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Shiren the Wanderer
Platform: Wii
Publisher: Atlus
Developer: ChunSoft
Genre: Action RPG
Format: Wii Optical Disc
Release: US 02/09/10
Japan 06/05/08



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Asuka knows how to take care of business.
 
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Wait, are you sure this takes place in Japan? Sounds like Greek mythology to me...
 
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Well, Mr. Centipede, you apparently didn't take your old age into account before choosing to fight me.
 
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We're convinced that the ferret is the true hero of this tale.
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Patrick Gann
First Look Preview
12/25/09
Patrick Gann

Atlus has pumped out some serious Rogue-like RPGs in the past few years; two Izuna titles and Baroque, to be exact. For these games, and potentially for Shiren the Wanderer, many gamers have expressed themselves as follows: "Well, that looks like a cool game, but I don't like Rogue-like RPGs. They're all the same."

With that in mind, let me introduce you to ChunSoft's very first "Rogue-lite."

Shiren the Wanderer for Wii, technically Shiren the Wanderer 3 for those following the series, is the latest and greatest from ChunSoft's original IP. It garnered an impressive 35 out of 40 from Famitsu magazine and was praised by the Japanese community for making significant strides of progress compared to older Shiren titles.

To date, only one Shiren title has made it to America: a remake of the original SNES title, released on the DS as "Mystery Dungeon: Shiren the Wanderer" via Sega. Though I personally enjoyed the DS game, there's no question that people who are fundamentally opposed to Rogue-like RPGs would never be able to enjoy such a "hardcore" title as the original Shiren.

Shiren the Wanderer 3, however, is a new take on a tried-and-true subgenre. So before you write it off as "not your thing," check out the details to this upcoming title.

First and foremost, because I know this is on your mind, "What happens when you die?" Yes, you will lose the items you're carrying with you; anything you keep in a storehouse is safe though. As for leveling, your level penalty cannot lead to a "de-level." Compare that to the full start-over experience with Shiren DS (level 1 restart for every death), and what you get here is true RPG progress. With higher levels comes higher base strength and HP, so you can handle larger and more challenging dungeons.

Speaking of which, the dungeons in Shiren the Wanderer are now accessible via a world map. It is not fully linear; you choose where you want to go, and when you want to go back to town. Also, though the movement and action in dungeons is 1-to-1 grid-based, movement in towns and any non-combative zones is free.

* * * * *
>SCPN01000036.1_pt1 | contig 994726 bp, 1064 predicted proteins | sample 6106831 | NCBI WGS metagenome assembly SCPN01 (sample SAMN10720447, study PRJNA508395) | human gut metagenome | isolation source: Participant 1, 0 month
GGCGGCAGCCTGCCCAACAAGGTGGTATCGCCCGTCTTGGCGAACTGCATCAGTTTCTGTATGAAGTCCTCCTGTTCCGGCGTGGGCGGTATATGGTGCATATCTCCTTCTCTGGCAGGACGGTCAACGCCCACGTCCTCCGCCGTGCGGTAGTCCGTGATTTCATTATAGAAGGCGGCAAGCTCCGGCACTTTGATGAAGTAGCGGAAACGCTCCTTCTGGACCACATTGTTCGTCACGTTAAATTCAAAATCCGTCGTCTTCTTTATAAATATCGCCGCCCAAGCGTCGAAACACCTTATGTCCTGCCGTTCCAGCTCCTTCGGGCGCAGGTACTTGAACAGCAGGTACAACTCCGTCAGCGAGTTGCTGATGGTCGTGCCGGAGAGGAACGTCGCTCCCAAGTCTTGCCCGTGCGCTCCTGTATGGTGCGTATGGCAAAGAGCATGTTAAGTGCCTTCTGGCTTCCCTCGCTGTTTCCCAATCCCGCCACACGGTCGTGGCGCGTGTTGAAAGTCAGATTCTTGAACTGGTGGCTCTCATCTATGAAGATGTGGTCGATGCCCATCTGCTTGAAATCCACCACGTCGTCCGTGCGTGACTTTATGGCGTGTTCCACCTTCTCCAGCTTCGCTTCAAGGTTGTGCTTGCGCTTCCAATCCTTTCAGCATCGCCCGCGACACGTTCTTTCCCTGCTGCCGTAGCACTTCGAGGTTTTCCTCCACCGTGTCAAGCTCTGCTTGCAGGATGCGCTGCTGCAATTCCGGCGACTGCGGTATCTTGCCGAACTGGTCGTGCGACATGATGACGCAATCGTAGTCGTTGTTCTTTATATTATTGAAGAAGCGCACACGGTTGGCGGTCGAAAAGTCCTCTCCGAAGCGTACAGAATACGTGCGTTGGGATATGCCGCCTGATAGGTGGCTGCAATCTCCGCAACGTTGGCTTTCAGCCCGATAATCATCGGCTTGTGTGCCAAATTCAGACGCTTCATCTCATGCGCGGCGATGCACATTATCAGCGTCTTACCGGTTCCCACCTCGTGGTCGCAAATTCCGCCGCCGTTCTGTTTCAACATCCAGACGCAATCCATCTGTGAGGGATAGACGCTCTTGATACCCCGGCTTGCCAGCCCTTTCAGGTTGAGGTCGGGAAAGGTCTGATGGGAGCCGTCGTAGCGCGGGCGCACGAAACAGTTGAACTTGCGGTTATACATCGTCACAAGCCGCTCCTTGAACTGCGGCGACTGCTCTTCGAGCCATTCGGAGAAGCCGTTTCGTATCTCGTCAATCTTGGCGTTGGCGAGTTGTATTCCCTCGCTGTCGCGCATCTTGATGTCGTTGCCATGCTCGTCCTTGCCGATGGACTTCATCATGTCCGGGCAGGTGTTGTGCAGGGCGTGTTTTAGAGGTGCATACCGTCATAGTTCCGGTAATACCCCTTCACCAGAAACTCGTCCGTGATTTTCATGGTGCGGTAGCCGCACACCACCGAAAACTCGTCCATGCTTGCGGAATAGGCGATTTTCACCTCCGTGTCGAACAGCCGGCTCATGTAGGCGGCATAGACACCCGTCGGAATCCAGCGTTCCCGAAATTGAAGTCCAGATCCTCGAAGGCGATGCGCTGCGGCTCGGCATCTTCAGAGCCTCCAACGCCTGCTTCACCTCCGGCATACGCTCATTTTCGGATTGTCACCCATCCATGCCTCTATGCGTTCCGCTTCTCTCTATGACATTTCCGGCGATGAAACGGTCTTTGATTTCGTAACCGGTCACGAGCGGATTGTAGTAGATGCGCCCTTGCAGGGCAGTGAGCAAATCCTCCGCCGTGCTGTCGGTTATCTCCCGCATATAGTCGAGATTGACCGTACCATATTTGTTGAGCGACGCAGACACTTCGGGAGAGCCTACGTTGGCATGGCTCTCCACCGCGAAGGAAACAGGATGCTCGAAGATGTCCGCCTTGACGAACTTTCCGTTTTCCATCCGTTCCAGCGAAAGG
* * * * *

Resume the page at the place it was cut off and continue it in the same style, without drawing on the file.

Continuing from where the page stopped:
Perhaps most intriguing aspect of Shiren the Wanderer is the AI. There are a variety of automatic settings you can give to Shiren and his partners. Typically, you will want to control one character (usually Shiren, but you have the option to control his teammates and allow Shiren himself to be AI-controlled). During certain areas, such as a tight dungeon room or a boss fight, you'll want to take advantage of the "full control" option. Here, you control everyone in the party (up to three members). They'll each get a turn, and then the enemies on screen will take a turn. Sometimes movement is fast and it feels like real-time action, even though everything is strictly calculated. At other times, you'll feel like you're entrenched in a turn-based strategy RPG. This level of flexibility should appeal to RPG fans of all stripes.

Aesthetically, the game looks and sounds to be one of the best Wii RPGs to date. The traditional Asian influence left a strong impression on me. Whether it's the fantastic score, co-composed by Koichi Sugiyama (Dragon Quest) and Hayato Matsuo, or the beautiful 3D animation is unsurpassed by pretty much any other JRPG for the Wii, I would say that thoughtful and observant gamers are in for quite the audio-visual treat when playing Shiren the Wanderer.

Atlus has Shiren the Wanderer scheduled for a February 9th, 2010 release. We'll follow up with a full review around that time. Until then, know that in place of getting the usual "Atlus spoils" (artbooks, soundtracks, etc.), Atlus is "passing on the savings" by setting this game at an MSRP of $39.99.



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© 2008-2010 Atlus, ChunSoft. All rights reserved.


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